• Interior D-line? The Beavers are in decent shape at defensive end, but things are iffy inside. Andrew Seumalo returns, as does Castro Masaniai, who is coming back from a broken left fibula. The depth behind them is questionable. Will Brandon Bennett, John Braun or Mana Tuivailala -- or someone else -- step up?

  • Got to run (and hold onto the football): If running back Malcolm Agnew can overcome fumbling issues that forced him to the bench last season after a promising start, he'll likely get the most touches. If not, the job likely falls to Jovan Stevenson or perhaps Terron Ward. But the Beavers can't afford to be one the worst rushing team in the Pac-12 -- and one of the worst in the nation -- again in 2012.


Spring practice starts: Feb. 27

Spring game: April 14

What to watch:

  • Next man up: Perhaps the most watched quarterback competition in the country will happen in Palo Alto, where head coach David Shaw has to find a replacement for the departed Andrew Luck. Whoever it is -- Brett Nottingham, Robbie Picazo, Josh Nunes, Kevin Hogan, Evan Crower et al -- will be a first-time starter. There are no quick fixes, no Scotch tape for replacing a once-in-a-generation quarterback like Luck. So expectations are best tempered as the new guy learns the ins and outs of a pro-style scheme.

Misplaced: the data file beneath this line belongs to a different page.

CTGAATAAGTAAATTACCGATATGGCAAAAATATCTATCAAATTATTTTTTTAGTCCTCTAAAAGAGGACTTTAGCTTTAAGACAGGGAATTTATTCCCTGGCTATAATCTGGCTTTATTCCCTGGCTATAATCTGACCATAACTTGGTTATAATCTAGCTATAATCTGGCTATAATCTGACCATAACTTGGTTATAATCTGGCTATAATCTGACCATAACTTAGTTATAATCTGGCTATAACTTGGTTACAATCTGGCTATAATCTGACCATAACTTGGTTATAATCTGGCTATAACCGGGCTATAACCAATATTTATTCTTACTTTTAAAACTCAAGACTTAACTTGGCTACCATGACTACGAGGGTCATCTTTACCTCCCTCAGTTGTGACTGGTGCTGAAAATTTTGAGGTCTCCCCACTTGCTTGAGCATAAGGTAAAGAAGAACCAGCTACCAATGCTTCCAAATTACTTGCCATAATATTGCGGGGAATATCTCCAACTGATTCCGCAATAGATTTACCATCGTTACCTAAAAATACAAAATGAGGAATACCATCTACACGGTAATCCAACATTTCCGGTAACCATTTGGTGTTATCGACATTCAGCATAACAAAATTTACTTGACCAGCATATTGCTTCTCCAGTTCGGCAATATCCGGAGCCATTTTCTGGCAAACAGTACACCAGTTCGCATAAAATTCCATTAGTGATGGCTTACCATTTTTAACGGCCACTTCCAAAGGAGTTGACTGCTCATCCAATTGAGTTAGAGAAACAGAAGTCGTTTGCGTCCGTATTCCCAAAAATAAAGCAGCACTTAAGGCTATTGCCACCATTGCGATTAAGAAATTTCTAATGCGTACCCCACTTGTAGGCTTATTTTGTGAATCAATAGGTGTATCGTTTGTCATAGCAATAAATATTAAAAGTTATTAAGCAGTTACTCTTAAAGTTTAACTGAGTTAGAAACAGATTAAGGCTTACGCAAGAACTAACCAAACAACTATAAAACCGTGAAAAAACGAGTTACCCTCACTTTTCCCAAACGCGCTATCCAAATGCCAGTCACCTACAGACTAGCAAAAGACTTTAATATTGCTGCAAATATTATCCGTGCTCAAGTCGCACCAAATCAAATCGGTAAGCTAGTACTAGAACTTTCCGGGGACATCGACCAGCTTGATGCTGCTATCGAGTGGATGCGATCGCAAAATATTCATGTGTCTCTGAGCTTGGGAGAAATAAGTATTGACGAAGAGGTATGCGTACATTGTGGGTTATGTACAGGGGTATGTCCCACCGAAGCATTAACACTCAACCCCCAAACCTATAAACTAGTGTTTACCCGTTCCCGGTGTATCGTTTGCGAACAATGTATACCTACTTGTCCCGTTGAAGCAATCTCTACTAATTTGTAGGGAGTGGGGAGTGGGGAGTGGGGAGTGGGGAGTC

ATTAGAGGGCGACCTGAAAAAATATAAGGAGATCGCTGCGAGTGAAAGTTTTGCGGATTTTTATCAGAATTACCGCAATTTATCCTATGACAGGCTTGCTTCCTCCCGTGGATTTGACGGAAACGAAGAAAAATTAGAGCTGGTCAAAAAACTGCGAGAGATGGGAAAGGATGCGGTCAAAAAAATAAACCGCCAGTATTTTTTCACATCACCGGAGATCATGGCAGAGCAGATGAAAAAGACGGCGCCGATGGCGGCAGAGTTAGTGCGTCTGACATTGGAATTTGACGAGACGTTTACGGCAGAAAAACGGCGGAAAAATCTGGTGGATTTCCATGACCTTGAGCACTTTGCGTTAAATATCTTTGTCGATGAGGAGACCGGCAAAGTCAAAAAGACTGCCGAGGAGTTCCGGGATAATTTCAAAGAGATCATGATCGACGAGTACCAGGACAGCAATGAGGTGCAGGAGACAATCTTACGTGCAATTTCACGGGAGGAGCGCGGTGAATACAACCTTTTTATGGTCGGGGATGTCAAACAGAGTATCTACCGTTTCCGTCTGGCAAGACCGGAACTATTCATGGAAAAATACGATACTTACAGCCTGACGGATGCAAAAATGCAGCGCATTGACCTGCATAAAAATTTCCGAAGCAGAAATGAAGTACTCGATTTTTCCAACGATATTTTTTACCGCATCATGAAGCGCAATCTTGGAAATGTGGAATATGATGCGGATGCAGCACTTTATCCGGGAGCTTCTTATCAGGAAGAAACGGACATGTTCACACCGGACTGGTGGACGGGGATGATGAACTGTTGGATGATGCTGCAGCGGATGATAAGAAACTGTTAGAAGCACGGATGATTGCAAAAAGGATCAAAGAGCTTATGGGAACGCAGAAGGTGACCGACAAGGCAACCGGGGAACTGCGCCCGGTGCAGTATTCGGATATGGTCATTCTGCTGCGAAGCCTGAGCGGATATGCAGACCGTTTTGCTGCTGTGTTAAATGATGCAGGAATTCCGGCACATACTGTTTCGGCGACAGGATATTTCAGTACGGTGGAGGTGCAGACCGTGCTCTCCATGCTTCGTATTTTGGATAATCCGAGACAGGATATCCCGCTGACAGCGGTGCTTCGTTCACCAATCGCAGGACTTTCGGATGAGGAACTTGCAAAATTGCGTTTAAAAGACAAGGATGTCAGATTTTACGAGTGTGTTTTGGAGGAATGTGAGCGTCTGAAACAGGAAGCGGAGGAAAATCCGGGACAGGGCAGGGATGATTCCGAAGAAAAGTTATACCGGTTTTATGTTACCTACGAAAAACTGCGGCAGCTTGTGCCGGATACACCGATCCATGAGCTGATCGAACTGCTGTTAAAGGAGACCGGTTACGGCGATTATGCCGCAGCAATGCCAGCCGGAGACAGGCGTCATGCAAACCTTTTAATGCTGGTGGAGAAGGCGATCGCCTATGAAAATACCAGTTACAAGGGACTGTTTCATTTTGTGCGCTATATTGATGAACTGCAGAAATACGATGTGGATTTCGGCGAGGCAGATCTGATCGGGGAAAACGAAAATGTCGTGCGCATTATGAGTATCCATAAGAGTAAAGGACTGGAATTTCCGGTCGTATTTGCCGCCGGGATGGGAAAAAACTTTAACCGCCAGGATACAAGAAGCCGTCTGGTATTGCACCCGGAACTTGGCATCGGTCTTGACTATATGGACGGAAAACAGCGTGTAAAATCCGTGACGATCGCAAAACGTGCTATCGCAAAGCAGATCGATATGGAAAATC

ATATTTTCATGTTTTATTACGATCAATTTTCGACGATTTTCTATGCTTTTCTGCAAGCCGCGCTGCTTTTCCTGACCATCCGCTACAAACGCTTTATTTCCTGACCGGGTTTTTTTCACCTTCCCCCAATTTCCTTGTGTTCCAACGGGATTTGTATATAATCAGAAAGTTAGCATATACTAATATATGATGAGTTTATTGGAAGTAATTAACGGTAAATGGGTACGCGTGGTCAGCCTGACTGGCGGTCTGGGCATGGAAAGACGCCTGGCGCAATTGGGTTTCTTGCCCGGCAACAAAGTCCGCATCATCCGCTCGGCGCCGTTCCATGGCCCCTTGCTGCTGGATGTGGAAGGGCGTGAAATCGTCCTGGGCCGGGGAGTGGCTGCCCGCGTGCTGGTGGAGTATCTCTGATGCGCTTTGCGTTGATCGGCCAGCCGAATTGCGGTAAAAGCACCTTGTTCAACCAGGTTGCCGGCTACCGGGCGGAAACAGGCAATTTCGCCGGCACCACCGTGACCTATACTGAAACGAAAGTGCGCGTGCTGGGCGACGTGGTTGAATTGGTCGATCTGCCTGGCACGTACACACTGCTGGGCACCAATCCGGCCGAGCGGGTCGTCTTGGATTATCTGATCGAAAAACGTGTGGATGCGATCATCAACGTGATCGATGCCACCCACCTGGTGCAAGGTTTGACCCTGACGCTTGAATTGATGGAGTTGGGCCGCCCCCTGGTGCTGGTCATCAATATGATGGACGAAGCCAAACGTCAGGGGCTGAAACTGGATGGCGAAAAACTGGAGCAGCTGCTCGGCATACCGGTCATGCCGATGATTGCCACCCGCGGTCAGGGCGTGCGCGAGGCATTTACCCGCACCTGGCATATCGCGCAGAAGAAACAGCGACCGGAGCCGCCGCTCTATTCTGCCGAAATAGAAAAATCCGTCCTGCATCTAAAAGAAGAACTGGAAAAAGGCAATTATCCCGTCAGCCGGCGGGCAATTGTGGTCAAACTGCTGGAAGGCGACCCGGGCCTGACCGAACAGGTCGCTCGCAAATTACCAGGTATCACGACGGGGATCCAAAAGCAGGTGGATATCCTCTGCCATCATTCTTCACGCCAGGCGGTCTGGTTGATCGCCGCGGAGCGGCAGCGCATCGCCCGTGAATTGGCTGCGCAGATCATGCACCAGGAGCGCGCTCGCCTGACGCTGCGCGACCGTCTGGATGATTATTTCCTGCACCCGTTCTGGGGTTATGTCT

• Plugging holes: Whoever gets that starting spot is going to have two new offensive linemen, replacements for David DeCastro and Jonathan Martin, protecting him. David Yankey, Cameron Fleming and Sam Schwartzstein all return, which gives the line some continuity. And the nation's best offensive line class coming in could yield a new starter. But Martin and DeCastro were two of the best in the country at what they do. Finding their replacements is just as paramount as finding Luck's.